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Friday, December 2, 2022

IIT Alumnus quit his job for community Beforest project that employs 160 farmers

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An IIT Alumnus quit his job for a community forest project. Sunith Reddy’s successful project called ‘BeForest’ has 160 farmers as its members. Sunith Reddy, who is an IIT-Madras alumnus, desired to leave the city in order to enjoy a more “sustainable lifestyle.”

According to the Hyderabad-based entrepreneur, ever-increasing urbanisation and busy lifestyles such as long commuting times and unhealthy diet make city living unviable.

Sunith Reddy explains, “Like many others, I felt bored of the stressful city life and decided to give it up, move to a rural location, and take up farming in order to reconnect with nature.”

Around 2015-16, he tried his hand at organic farming on a small plot of land near Bengaluru.

However, after the initial glitches, reality set in.

Sunith explains that he learned about the economic constraints of small-scale farming. I also spoke with individual farmers. Many people purchased farms and became weekend farmers. A handful were successful, but many struggled since the farm did not sustain them after a few years, or their excitement waned. Recurring spending, staff management, and infrastructure investment were financially taxing and presented new issues.

Furthermore, even if we were able to harvest, the quantity did not generate significant returns, he claims.

Sunith claims that speaking with many people helped him realise that full-time farmers who focused their complete attention on the effort fared better than their weekend competitors. Farmers that practised farming over a greater geographic area had a better success rate. However, not everyone can afford to acquire a huge plot of land. With the assistance of a small group of farmers, this is a possibility.

Sunith made a life-altering decision in 2017. He left his work to pursue a successful community forest initiative for others who share his views.

Sunith claims that at first, his friend Shaurya Chandra and five others joined. To begin their endeavour, they began by finding 10 acres of abandoned land in Hyderabad.

According to him, “The goal was to restore the land, and farming was not the primary objective. Small patches were worked on by the community, and they yielded results. We pursued farming because we were inspired by our early triumphs. Eventually, more people joined, and our numbers expanded within a year,” he recalls, adding that the programme was dubbed ‘BeForest.’ We constructed and managed a sustainable food forest and jointly owned living spaces based on regenerative agricultural practises, resulting in food, water, and power security.”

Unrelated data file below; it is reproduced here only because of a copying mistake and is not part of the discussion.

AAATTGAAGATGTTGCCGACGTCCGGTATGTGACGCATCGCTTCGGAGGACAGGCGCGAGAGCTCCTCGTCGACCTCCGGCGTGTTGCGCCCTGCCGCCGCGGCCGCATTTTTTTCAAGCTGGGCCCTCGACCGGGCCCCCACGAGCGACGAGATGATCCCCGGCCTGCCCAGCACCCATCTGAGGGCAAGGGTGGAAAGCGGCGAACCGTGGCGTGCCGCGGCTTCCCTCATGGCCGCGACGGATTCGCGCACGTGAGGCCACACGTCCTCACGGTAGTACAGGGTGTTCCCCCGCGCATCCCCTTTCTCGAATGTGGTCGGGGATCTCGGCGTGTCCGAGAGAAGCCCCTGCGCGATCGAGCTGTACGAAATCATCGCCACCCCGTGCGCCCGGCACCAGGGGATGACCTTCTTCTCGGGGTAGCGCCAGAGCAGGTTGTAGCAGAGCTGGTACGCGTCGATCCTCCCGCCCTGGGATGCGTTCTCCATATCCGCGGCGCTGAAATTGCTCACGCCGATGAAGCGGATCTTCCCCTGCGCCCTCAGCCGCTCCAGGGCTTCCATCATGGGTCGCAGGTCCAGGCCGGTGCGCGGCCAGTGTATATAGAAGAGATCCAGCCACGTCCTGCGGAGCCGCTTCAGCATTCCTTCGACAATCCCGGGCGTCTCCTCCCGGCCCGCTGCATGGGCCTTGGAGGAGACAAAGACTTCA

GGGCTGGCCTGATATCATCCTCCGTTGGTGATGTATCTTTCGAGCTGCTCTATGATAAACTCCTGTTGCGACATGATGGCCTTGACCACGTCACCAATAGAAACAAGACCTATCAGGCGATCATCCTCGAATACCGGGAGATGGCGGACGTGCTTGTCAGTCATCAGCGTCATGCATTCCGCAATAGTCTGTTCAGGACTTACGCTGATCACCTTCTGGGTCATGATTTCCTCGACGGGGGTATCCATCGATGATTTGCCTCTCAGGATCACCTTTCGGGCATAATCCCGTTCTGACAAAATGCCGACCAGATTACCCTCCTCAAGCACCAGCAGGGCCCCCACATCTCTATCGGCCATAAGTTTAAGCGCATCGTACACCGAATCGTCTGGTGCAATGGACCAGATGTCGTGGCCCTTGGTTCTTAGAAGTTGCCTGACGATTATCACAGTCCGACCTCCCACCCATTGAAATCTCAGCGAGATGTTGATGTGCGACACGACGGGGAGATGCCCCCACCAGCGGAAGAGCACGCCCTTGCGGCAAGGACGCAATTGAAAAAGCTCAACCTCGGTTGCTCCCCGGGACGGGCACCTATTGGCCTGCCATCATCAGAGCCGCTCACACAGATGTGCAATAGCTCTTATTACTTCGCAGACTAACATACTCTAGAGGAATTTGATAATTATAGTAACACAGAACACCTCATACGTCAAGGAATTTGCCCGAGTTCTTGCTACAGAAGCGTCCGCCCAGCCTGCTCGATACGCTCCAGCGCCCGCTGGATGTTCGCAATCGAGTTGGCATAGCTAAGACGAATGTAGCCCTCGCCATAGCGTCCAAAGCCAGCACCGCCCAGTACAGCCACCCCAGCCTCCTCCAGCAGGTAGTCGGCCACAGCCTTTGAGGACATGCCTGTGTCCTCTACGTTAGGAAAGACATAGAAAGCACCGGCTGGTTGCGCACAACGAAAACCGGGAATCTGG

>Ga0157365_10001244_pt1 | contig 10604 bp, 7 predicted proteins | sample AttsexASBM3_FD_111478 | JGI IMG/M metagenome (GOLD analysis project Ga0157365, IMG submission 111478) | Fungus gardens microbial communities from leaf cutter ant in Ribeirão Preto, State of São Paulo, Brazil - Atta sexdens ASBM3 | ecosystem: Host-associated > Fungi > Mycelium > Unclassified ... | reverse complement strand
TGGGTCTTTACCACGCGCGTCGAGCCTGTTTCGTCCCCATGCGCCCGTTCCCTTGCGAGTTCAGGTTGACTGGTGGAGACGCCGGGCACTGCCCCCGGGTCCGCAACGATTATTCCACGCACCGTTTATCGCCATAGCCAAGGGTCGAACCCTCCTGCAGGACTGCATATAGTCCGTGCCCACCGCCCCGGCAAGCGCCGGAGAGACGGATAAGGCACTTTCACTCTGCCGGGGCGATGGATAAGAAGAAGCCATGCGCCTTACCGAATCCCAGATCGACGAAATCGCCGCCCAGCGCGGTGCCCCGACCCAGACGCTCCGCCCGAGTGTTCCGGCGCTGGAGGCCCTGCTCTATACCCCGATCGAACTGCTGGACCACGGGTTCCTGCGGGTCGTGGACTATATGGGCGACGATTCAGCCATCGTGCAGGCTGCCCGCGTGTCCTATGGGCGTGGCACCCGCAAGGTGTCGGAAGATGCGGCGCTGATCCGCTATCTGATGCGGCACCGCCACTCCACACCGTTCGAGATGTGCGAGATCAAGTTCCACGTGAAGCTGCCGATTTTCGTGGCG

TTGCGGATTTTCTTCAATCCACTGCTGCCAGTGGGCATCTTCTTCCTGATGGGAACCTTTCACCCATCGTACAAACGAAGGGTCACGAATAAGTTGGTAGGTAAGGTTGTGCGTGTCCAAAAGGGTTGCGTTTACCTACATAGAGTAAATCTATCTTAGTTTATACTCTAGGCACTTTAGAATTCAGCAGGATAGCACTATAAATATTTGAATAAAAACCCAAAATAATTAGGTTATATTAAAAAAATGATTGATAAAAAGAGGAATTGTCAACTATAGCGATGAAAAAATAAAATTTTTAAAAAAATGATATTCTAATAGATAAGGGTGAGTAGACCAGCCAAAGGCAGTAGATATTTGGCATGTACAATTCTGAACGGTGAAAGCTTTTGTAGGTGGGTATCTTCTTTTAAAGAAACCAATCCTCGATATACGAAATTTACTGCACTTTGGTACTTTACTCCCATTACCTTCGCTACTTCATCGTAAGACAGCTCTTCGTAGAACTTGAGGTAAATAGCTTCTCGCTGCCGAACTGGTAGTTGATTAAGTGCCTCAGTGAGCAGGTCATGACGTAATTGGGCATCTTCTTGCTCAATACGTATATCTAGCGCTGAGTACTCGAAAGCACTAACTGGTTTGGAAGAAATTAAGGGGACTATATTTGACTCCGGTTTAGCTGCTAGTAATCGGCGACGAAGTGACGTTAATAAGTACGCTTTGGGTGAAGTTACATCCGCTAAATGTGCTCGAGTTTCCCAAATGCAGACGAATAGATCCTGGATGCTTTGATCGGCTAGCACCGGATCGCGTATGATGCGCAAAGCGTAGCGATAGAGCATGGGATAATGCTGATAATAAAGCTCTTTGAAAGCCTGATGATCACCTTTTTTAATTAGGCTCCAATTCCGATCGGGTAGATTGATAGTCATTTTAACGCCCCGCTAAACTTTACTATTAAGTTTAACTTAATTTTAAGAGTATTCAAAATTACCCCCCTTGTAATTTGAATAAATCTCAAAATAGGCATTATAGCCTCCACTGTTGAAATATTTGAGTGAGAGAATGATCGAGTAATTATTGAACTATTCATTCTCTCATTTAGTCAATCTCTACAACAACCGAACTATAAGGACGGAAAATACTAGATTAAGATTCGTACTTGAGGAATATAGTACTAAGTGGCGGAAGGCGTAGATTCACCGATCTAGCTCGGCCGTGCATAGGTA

The idea grew into a startup that allows others to do the same.

Sunith explains, “There are many people who want to make the move to sustainability, and the startup helps them by allowing them to construct a space in a self-sustaining forest.”

The dwellings have modern conveniences manufactured from locally obtained materials, as well as a broad selection of plants, crops, and trees.

Sunith claims that community forests created by a group of landowners evolve in tune with nature, without disrupting natural wildlife habitats, routes, or hurting the lives of local populations. According to him, the collectives are based on permaculture principles — a natural design approach that makes the best use of resources available on site that complement one other.

He goes on to say that, unlike traditional projects, the land here is held by the collective, and that everyone has equal access to all of the resources, including the water bodies, hills, waterfalls, fields, woods, and other zones.

According to Sunith, the community members design a course for how each collective is administered and earn a fair share of the cash generated by farming and related activities at each collective.

He claims that BeForest supports and helps the process during the initial years for a price comparable to a small residence in the city in exchange for a percentage of earnings split over a defined period.

Sunith asserts, “The collectives are self-sufficient. They also have a lower energy footprint since they emphasise the use of locally sourced materials for housing. The everyday lifestyle is influenced by traditional villages. A source of drinking water is what these villages revolve around.”

According to him, “the ROI is assessed in terms of clean air, water, low noise pollution, and healthy, naturally cultivated food. The other returns calculated are the community’s common values and understanding of the location, land, and farming traditions.”

Sunith Reddy says that the community also functions as a network to help small community farms add value to their products and achieve a fair price through branding and taking them to the “proper markets.”

According to a source, 160 farmers are members of the startup. They are all part of a 400-acre community forest in Poomale, Coorg, and Hyderabad.

Sunith claims that two other collectives near Mumbai and Chikmagalur are in the works, bringing the total land area to 1,000 acres. Coffee, bananas, millets, moringa, and multi-crop vegetables are grown by the community.

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